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Mechanisms of Bacterial Pathogenicity (page 1)
(This chapter has 8 pages)
© Kenneth Todar, PhD
A pathogen is a microorganism that is able to cause disease
a plant, animal or insect. Pathogenicity is the ability to
disease in a host organism. Microbes express their pathogenicity by
of their virulence, a term which refers to the degree of
of the microbe. Hence, the determinants of virulence of a
are any of its genetic or biochemical or structural
features that enable it to produce disease in a host.
The relationship between a host and a pathogen is dynamic, since
modifies the activities and functions of the other. The outcome of such
depends on the virulence of the pathogen and the relative degree
of resistance or susceptibility of the host, due mainly to the
of the host defense mechanisms.
The Underlying Mechanisms of Bacterial
Staphylococcus aureus, arguably
the most prevalent pathogen of humans, may cause up to one third of all
bacterial diseases ranging from boils and pimples to food poisoning, to
septicemia and toxic shock. Electron
Two broad qualities of pathogenic bacteria underlie the means by which
they cause disease:
1. Invasiveness is the ability to invade tissues. It encompasses
mechanisms for colonization (adherence and
multiplication), production of
extracellular substances which facilitate
invasion (invasins) and ability to bypass or overcome host defense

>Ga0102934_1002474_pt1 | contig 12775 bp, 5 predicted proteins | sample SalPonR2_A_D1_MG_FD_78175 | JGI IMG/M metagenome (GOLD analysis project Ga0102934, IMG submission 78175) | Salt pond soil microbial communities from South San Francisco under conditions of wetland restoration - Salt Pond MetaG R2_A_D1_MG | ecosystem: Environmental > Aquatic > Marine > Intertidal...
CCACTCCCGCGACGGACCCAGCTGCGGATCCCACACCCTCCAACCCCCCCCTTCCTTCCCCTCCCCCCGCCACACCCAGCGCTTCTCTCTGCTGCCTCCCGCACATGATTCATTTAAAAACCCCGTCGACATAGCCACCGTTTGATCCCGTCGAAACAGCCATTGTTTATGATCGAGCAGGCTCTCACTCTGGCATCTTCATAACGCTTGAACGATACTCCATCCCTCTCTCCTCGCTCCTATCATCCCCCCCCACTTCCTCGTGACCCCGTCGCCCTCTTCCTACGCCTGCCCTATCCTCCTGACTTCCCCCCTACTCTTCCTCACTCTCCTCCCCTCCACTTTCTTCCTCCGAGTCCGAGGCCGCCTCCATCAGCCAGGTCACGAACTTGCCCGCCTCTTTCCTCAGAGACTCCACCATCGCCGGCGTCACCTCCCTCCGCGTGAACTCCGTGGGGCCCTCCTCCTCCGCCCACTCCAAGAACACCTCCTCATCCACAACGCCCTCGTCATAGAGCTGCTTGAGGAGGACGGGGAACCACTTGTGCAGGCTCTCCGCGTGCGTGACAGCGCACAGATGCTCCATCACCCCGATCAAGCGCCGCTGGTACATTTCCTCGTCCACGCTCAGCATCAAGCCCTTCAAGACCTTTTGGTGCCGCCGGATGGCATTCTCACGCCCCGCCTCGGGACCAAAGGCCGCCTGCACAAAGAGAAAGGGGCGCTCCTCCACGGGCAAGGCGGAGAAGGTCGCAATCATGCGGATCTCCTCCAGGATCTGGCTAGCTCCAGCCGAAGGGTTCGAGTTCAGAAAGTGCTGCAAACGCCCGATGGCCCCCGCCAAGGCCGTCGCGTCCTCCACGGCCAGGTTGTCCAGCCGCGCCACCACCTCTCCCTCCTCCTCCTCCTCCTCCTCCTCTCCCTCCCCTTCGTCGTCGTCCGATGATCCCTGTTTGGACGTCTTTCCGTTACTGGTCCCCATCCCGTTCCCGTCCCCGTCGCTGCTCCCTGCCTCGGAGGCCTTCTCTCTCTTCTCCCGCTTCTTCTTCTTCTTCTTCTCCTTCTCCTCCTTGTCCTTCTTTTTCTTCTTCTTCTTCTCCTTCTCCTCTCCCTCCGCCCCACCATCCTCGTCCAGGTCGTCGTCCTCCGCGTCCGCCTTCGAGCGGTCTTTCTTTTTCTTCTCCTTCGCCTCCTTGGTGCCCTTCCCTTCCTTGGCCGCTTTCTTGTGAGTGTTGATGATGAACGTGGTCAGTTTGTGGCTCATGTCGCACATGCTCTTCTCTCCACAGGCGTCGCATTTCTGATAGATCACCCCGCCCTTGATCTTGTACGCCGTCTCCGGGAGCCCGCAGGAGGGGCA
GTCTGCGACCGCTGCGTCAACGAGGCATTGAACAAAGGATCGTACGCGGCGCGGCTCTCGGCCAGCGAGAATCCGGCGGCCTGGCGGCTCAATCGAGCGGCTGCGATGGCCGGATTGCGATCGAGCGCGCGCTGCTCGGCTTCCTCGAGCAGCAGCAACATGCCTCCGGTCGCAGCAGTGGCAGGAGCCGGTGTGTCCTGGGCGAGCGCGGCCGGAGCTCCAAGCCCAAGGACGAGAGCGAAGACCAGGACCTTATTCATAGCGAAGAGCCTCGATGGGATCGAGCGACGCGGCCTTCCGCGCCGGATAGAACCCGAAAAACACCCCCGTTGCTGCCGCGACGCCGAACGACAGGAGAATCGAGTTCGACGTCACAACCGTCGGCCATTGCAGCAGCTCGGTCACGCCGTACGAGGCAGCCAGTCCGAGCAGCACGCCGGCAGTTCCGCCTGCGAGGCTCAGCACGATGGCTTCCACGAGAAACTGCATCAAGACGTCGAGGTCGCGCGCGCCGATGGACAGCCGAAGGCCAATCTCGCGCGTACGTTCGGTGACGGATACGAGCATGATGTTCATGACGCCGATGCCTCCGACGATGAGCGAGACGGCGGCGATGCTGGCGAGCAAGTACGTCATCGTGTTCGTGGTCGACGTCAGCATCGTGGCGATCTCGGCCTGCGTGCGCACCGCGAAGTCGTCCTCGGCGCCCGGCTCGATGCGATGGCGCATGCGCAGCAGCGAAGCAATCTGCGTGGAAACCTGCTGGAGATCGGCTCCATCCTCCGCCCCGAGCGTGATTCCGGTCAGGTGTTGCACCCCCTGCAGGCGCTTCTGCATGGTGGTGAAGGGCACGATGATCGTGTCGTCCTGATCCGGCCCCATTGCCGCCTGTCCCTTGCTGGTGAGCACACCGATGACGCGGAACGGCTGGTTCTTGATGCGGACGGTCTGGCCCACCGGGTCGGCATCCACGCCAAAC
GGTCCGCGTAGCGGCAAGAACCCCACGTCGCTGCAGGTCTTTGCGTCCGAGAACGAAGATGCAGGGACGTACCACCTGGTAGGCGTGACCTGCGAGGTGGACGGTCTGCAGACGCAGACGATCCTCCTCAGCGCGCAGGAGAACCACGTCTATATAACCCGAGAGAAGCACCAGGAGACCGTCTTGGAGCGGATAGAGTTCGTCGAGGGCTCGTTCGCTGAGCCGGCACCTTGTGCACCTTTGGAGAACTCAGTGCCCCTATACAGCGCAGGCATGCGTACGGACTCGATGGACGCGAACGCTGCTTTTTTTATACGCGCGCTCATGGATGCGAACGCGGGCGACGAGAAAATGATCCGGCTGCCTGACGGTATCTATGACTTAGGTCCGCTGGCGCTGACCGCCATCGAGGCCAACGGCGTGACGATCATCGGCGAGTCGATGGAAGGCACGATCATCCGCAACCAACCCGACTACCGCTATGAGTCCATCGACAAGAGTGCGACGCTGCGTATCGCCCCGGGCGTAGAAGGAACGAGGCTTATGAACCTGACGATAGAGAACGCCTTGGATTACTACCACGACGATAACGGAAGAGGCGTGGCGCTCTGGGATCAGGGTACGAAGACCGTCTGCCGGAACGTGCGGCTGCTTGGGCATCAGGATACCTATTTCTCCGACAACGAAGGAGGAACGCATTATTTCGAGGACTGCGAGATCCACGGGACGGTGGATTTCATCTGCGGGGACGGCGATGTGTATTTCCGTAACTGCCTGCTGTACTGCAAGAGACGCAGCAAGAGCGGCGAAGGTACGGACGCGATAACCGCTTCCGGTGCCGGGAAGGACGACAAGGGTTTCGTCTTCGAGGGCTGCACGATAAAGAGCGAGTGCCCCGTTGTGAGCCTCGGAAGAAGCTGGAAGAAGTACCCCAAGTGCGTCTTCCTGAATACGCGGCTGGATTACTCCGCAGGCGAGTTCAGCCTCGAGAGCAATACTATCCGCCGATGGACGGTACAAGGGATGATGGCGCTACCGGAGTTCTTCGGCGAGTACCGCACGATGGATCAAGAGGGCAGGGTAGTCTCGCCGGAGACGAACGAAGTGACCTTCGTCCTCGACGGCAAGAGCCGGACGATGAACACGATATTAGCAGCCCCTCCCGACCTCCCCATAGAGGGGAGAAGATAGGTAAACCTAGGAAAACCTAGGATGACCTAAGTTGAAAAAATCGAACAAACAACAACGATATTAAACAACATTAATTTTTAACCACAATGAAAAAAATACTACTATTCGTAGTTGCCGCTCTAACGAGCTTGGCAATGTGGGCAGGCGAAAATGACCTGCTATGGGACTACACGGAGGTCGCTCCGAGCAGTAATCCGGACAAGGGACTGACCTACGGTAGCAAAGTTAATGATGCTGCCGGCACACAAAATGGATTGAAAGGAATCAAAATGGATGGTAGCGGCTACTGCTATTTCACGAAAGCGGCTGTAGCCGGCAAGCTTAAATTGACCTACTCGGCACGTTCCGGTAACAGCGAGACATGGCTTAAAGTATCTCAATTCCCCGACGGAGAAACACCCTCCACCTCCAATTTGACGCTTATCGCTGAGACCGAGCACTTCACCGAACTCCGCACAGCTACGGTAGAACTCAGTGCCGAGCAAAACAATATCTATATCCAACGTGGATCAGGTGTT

is the ability to produce toxins. Bacteria may produce two types of
toxins called exotoxins and endotoxins.
are released from bacterial cells and may act at tissue sites removed
the site of bacterial growth. Endotoxins are cell-associated
substance. (In a classic sense, the term endotoxin refers to the
lipopolysaccharide component of the outer membrane of Gram-negative
However, endotoxins may be released from growing bacterial cells and
cells that are lysed as a result of effective host defense (e.g.
or the activities of certain antibiotics (e.g. penicillins and
Hence, bacterial toxins, both soluble and cell-associated, may be
by blood and lymph and cause cytotoxic effects at tissue sites remote
the original point of invasion or growth. Some bacterial toxins may
act at the site of colonization and play a role in invasion.
Acid-fast stain of Mycobacterium tuberculosis, the
agent of tuberculosis (TB). The bacteria are the small pink-staining
rods. More than one-third of the world population is infected.
The organism has caused more human deaths than any other bacterium in
the history of mankind. Although its ability to produce disease is
multifactorial, it is not completely understood. American Society of
Microbiology, with permission.